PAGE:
What happens when the glass slippers pinch Cinderella's toes?
When Jaine Andersen proposes a new marketing role to the local amusement park, general manager Dylan Callahan charms her into filling Cinderella’s glass slippers for the summer. Her reign transforms Jaine’s ordinary life into chaos that would bewilder a fairy godmother. Secretly dating her bad boy boss, running wedding errands for her ungrateful sisters, and defending herself from the park’s resident villain means Jaine needs lots more than a comfy pair of shoes to restore order in her kingdom.
First in the Storybook Valley series, a blend of sweet romance, chick lit, and fairy tale fun.
Dylan scrutinized Jaine, arms folded across his royal blue shirt with the Storybook Valley logo stamped over the left in white block letters. “Do you wear contacts?”
“I have plenty of media contacts. Wait. Did you say wear contacts? You mean instead of these?” Jaine fingered the earpiece of her gold-rimmed glasses.
“Right. Contact lenses.”
She gave a nervous chuckle. “I scheduled a consultation in college, but was too squeamish to insert the lens. I was more comfortable in glasses.”
Was she really justifying her vision enhancement choices to her prospective new boss? Maybe he intended to discuss medical benefits. Or did he think she looked nerdy? What was the saying?
Guys don’t make passes at girls who wear glasses? Not that she wanted him to make a pass even if he was hot.
“How blind are you without glasses?” Dylan persisted.
“You wouldn’t want to drive with me.”
“How about if you’re walking around a building? Are you in danger of hurting yourself?”
This interview had taken the Mad Hatter Freeway from Fairy Tale Land into Wonderland where nothing made a damn bit of sense. Did this guy have a glasses fetish, like those weirdoes with shoe fetishes?
“I should be okay. I take them off for special occasions.” In fact, Jaine’s older sister Bree, who was getting married in August, remarked just last week, “You are losing the glasses for my wedding pictures, right?”
What the hell. She’d be a good sport and hope Dylan would be so grateful to pick the brain of a real, flesh and blood, bespectacled person that he would appoint her marketing director. Jaine removed her glasses and the fine details of her surroundings fuzzed. She nodded toward the framed print hanging on a side wall, the picture a wash of symbols and colors. “I can tell that’s a park map, but the words and images smear together.”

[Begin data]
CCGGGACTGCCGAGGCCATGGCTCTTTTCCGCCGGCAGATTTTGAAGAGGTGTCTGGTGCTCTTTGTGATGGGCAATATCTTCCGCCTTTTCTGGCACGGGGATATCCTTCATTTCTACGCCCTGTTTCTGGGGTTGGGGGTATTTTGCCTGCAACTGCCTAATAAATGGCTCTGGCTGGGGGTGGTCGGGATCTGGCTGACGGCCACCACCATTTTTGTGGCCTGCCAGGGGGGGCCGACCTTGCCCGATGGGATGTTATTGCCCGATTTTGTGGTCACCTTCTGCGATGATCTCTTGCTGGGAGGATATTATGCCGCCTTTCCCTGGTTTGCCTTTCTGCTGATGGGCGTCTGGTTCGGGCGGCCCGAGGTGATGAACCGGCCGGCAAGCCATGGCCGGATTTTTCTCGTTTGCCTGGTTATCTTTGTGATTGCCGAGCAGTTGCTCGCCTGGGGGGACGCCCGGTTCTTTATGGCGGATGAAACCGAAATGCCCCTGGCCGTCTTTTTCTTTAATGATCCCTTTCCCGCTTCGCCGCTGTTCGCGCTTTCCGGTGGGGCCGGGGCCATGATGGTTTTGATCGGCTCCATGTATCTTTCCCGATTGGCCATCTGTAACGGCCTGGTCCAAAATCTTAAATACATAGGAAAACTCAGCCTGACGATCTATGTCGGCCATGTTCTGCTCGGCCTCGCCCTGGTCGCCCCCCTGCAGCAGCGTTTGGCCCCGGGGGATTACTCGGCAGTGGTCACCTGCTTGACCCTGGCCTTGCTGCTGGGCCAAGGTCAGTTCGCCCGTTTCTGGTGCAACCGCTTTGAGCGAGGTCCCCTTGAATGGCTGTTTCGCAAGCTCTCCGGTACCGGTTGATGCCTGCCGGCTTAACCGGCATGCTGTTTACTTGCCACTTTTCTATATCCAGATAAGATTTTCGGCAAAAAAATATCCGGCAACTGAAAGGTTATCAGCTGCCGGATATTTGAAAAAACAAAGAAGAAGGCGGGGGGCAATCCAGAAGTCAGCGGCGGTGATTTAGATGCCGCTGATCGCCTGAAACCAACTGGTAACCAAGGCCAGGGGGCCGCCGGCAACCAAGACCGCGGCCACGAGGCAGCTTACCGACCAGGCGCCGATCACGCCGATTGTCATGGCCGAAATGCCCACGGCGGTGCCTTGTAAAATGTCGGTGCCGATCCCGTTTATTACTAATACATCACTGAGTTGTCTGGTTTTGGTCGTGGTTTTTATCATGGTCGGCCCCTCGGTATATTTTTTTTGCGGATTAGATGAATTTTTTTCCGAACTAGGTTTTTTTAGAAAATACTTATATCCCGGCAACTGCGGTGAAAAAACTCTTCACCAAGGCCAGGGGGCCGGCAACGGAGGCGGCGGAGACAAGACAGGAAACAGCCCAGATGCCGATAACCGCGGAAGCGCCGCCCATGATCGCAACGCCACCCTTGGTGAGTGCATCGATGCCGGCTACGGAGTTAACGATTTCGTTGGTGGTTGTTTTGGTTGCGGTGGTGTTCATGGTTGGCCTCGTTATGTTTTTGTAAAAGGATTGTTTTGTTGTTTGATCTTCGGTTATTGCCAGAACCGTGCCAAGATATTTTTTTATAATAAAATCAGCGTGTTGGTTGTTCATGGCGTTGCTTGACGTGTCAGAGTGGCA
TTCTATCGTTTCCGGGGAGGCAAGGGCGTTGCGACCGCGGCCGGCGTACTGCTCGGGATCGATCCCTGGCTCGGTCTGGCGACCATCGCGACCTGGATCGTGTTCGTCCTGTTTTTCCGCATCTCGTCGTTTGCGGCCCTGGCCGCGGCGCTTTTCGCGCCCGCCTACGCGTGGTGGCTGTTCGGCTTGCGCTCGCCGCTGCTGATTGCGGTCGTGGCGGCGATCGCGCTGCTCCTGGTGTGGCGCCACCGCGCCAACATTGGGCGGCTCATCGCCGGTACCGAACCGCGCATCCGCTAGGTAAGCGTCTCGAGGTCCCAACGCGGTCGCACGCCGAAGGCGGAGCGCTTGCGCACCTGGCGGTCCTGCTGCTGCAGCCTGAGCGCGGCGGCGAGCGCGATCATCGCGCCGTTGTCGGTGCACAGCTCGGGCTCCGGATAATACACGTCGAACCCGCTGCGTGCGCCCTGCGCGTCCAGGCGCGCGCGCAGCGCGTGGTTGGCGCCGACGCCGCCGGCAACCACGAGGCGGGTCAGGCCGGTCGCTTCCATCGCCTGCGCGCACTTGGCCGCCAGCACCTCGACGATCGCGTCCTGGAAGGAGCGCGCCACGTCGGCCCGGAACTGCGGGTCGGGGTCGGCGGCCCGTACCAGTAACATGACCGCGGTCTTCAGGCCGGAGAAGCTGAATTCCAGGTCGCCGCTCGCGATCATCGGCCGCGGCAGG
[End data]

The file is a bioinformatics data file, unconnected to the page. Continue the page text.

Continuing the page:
And that was myopia in a nutshell. Jaine adjusted her glasses back into place so she could see his reaction. Dylan examined her with such intensity that a blush stained her cheeks. She patted her blonde French braid, in case stray strands were straggling out.
“Here’s the situation,” Dylan said. “I took over the general manager position a few months ago. I’m evaluating possible changes and researching how other theme parks run. My grandfather and father have worked with a marketing firm for years to create our brochures, billboards, print, and radio ads.”
Jaine’s shoulders caved, imperceptible to him, but it felt as if her whole body was sinking.
No fairy tale job ending for her.
Jaine meets Dylan when she applies to work for his company, Storybook Valley. She explains to him why he needs a head of marketing. He says he needs a Cinderella. So they compromise.
Jaine is already feeling like she is underwater with her twin sisters making her feel like the drab and forgotten little sister. One is getting married and using her to plan it, and one is using her as a babysitter.
Dylan has something to prove his family as well. He is always being sold short. They never give him credit for how hard and how often he is working to keep the family company afloat. That is where Jaine comes in. It does not hurt that he is incredibly attracted to her, or does it?
This is such a sweet and terrific version of a popular fairy tale. What a great start to the Storybook Valley series. I personally loved that the characters had so much to offer one another. This book gives you the "feels" and tells an incredibly warm story too.